Dave Concepcíon

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David Ismael Concepcíon Benitez
(Davey or Elmer)

  • Bats Right, Throws Right
  • Height 6' 1", Weight 180 lb.

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Biographical Information[edit]

“There are some mighty good shortstops in the league today... But Concepcíon is a notch ahead of them all in all-around ability because his bat is stronger and his range in the field is greater.” - Alex Grammas, 1975

"...Davey was so earnest and so nakedly hungry in his pursuit of stardom that he left himself wide open for jabs. One day he walked proudly into the clubhouse wearing a flashy suit, one that he felt spoke to his status as a player. 'You look like Bozo the Clown,' Pete said, and everybody called Davey 'Bozo' for a while. One day, Philadelphia shortstop Larry Bowa walked over and said 'HI, Elmer!' 'Why do you call me Elmer?' Concepcíon asked. 'I figured it was your first name,' Bowa said, since every day I pick up the paper and the first thing I see in the box scores is E - Concepcíon'. Everybody called Davey 'Elmer' for a while after that." - Joe Posnanski, in his chronicle of the 1975 season, The Machine

Dave Concepcíon was considered by many to be the best shortstop of the 1970s. He spent his entire 19-year career with the Cincinnati Reds. A key part of the Big Red Machine, he won five Gold Gloves, was named to nine All-Star teams and was a member of the 1975 and 1976 World Series champion squads.

Originally drafted as a pitcher, Dave followed in the footsteps of Venezuelan heroes Luis Aparicio and Chico Carrasquel by moving to shortstop, debuting in 1970. After engaging in a time share with lesser lights Woody Woodward and Darrel Chaney, he came of age in 1973, batting .287/.327/.433 in 89 games before dislocating his knee days prior to his first 1973. He was able to bounce back in 1974 with a similar .281/.335/.397 line and a career high 14 home runs and 41 stolen bases. Dave would play more than 140 games every ensuing year through to 1985, with the exception of the strike-shortened 1981 season. The strike year, he merely finished fourth in MVP voting while ranking top five in the NL in doubles (28) and RBI (67). In 1982, he was All-Star Game Most Valuable Player, belting a two-run homer to pace a National League 4-1 victory in the first ASG played outside of the United States, in Montreal.

Concepcíon outlasted all of the other "Great Eight" from the classic Big Red Machine lineup, ultimately tying Barry Larkin for most seasons with the franchise (19). Larkin, in fact, was Dave's successor at shortstop, with the position manned by one or both every season from 1970 to 2004. Dave played 2,178 games at short; Barry a "mere" 2,085. Over the second half of his career, with the Reds lineup depleted due to an inability to churn out power-hitting stars nor willing to pay for free agents initially, Dave was often used as the #3 hitter. While he hit "only" 101 home runs, he had doubles power, smoking 389 lifetime. He also had speed to burn on the basepaths, stealing 321 bags. His hitting developed over the second half of his career, but he was always an outstanding fielder with excellent range. He honed a style of throwing to first base from deep in the hole in which he would bounce the ball on its way to the first baseman on artificial turf. In the postseason, he had a robust .351/.400/.486 line in 5 NLCS appearances (14 games) while batting .266/.296/.438 with 12 RBI in 20 World Series games.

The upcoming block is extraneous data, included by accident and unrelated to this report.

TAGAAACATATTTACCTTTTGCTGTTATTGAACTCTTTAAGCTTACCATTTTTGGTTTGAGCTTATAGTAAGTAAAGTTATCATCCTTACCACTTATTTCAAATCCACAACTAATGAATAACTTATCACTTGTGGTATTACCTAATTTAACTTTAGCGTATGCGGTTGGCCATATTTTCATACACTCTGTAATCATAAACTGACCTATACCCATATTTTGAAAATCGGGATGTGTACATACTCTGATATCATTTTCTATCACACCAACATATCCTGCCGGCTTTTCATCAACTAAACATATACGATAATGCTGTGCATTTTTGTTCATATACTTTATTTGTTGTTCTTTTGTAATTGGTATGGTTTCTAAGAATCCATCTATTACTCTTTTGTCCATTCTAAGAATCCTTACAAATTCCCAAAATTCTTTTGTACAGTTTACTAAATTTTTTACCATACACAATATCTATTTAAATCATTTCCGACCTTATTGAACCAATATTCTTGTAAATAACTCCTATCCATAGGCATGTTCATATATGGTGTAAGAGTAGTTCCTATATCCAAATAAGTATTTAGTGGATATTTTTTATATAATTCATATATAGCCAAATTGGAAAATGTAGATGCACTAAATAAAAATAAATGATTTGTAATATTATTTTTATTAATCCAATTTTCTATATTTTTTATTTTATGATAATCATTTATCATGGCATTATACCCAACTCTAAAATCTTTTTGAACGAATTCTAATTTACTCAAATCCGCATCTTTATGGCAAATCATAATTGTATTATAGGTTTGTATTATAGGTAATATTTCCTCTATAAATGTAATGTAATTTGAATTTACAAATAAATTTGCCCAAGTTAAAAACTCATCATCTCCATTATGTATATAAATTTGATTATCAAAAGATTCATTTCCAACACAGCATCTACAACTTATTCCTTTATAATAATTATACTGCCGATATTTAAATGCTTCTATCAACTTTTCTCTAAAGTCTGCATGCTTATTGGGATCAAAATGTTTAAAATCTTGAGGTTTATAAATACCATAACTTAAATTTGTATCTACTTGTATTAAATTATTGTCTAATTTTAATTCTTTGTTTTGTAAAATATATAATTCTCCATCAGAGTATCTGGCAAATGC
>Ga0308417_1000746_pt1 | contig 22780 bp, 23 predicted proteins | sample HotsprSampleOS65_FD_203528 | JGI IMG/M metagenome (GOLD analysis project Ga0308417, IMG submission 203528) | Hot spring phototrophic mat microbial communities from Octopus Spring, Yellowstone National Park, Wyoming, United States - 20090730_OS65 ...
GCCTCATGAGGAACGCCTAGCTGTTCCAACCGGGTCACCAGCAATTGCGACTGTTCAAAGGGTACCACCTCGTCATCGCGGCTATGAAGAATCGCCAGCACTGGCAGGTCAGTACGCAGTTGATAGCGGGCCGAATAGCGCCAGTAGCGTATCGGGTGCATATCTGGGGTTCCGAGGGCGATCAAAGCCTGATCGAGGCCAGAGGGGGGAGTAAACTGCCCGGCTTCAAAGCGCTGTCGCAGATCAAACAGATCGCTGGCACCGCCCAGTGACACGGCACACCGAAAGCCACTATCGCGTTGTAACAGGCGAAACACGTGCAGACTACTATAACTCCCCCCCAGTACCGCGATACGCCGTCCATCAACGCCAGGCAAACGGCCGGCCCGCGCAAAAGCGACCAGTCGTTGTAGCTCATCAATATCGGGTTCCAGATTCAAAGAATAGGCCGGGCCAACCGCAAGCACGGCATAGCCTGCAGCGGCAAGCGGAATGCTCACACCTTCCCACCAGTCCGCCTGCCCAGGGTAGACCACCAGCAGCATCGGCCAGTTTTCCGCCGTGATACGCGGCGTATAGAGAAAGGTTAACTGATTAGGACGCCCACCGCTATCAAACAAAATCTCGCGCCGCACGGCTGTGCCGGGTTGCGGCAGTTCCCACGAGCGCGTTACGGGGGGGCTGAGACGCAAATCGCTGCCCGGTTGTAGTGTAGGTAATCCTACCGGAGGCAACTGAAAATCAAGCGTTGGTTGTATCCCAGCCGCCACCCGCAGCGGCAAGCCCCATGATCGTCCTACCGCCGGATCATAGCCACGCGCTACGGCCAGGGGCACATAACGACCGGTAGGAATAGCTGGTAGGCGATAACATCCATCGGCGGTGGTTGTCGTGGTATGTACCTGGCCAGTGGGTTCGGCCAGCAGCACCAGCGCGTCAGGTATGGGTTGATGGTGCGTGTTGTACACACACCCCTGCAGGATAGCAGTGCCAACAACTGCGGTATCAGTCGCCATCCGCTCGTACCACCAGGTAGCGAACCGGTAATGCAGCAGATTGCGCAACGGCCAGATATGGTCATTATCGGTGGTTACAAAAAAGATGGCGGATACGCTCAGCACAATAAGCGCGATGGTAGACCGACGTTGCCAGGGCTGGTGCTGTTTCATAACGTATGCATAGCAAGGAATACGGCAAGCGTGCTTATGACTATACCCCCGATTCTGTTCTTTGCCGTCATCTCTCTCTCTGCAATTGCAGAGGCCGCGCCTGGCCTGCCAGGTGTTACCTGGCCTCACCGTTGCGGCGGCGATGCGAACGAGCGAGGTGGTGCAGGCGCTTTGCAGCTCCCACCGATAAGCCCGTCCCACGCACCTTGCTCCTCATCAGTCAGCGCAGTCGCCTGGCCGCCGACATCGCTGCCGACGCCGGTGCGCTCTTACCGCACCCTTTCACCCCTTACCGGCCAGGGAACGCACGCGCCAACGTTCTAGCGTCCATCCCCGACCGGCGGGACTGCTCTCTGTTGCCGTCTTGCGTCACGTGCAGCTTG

Dave's last season was 1988, in which old teammate turned skipper, Pete Rose, used him on the bump in a blowout in Dodger Stadium. In 1 1/3 innings, he had an ERA of 0.00, allowing just two hits and a hit batsman while striking out his final batter, Franklin Stubbs. He was inducted into the Reds team Hall of Fame in 2000, along with Sparky Anderson, and had his number 13 retired in August 2007. His son, Dave Jr., later played in the Reds organization in 1995 and 1996.

In the Cooperstown Hall of Fame voting, Concepcíon regularly received 10-15% of the vote, with his highest total being 17%. He received 16.2% in 2008, which was his last year on the BBWAA ballot. In his first year of eligibility with the Veterans Committee, in a vote for players and executives from the expansion era (post-1973), he received more votes than any other player, but still finished third on the ballot, behind executives Pat Gillick (who was elected) and Marvin Miller (who was not). He received 8 votes, with 12 needed for election. Three of the ten most similar players to him, according to similarity scores as of 2020, are Hall of Fame shortstops: Bobby Wallace, Pee Wee Reese and Alan Trammell. He was part of the inaugural class of inductees in the Latino Baseball Hall of Fame in 2010.

Notable Achievements[edit]

Further Reading[edit]

  • Dave Concepcíon (as told to George Vass): "The Game I'll Never Forget", Baseball Digest, December 1987, pp. 84-86. [1]

Related Sites[edit]